FOR SOMEONE WHO translates the world through word, thus inscribing upon the self the complexity of sensual experience, confronting Himmat Shah’s artistic creations is unprecedentedly destabilising. One is not reduced to silence so much as rendered speechless. Where, in other previous encounters with art, words summon themselves to form thought, in Shah’s case, there occurs not blankness but a sudden recognition of a previously unacknowledged absence of vocabulary. All known verbal language is suddenly redundant. At the tip of the tongue is only the strangely familiar but until-now unfelt.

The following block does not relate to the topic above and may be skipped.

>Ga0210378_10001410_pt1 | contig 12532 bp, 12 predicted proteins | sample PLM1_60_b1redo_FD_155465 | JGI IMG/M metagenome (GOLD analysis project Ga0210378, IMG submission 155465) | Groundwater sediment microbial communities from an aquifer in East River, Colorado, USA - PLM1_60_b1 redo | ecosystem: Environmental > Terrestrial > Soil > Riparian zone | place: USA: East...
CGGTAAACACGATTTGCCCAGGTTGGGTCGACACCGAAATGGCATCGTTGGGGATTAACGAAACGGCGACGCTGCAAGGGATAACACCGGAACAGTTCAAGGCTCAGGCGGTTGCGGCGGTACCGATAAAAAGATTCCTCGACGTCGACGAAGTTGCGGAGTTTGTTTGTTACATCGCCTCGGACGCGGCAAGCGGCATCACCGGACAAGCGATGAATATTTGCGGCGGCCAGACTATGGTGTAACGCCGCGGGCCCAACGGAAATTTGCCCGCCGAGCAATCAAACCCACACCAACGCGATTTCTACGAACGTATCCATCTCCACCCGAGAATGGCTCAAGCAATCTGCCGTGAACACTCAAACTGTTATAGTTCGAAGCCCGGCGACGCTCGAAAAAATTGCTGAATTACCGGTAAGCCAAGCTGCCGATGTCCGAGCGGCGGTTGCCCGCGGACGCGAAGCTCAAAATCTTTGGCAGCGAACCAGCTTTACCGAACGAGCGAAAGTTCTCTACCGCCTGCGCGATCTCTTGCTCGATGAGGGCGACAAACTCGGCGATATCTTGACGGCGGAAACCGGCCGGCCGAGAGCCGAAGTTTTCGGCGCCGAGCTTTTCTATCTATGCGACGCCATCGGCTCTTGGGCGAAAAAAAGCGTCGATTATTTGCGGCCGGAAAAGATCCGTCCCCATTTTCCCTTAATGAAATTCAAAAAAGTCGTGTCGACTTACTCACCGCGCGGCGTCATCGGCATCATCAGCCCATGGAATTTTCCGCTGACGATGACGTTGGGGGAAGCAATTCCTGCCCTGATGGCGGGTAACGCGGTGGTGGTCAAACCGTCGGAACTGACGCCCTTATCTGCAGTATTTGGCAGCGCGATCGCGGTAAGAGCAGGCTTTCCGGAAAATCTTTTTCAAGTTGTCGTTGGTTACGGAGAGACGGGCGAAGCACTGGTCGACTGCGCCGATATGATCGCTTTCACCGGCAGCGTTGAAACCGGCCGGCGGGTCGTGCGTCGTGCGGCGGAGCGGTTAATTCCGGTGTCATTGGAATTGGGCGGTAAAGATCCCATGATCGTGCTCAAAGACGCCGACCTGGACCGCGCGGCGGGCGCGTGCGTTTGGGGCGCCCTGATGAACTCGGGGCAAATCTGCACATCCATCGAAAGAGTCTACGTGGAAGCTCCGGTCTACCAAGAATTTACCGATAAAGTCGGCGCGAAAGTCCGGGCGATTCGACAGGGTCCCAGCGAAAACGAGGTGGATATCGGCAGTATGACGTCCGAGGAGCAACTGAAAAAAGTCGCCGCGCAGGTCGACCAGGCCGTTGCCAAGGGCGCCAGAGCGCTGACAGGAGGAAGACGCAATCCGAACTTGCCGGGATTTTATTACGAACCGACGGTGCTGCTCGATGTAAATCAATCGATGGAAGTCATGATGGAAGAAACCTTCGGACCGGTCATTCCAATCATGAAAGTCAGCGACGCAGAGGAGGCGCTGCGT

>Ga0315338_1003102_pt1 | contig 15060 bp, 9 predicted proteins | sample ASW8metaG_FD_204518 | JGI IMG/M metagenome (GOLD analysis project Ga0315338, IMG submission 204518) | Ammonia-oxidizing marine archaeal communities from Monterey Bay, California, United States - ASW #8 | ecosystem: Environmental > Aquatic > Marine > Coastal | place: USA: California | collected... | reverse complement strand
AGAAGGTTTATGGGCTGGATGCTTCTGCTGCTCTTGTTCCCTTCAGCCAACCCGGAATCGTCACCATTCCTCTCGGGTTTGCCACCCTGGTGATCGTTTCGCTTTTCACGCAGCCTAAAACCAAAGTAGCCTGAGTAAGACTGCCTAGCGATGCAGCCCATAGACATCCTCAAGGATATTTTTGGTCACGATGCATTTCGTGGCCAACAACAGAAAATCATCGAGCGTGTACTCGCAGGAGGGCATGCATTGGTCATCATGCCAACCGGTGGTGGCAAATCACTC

It is no wonder then that ‘enigma’ is the one word that seems to recur most frequently in Shah’s linguistic vocabulary and that has subsequently been regurgitated in the art historical discourse surrounding his practice. “Human being is an enigma, and what he creates should also be all enigma,” he said in 1994, during an interview with Hiti Mahendroo for India Magazine. The quote was repeated by art critic Gayatri Sinha in her 2007 essay, ‘An Unreasoned Act of Being’ while referring to his larger-than-life bronze heads that each bore ‘an imprint that makes their locus a hermitic puzzle,’ while their sudden monumentality embodied a presence both cranial and phallic. ‘On their bodies appear marks like those of journeys in the past, like a trail etched out across the Hindukush mountains or the salt flats of Gujarat, perhaps tread by weary travellers as they traverse a death- defying trajectory. Or, perhaps they are mammoth puzzles of the human condition and its existential states that defy simple definition.’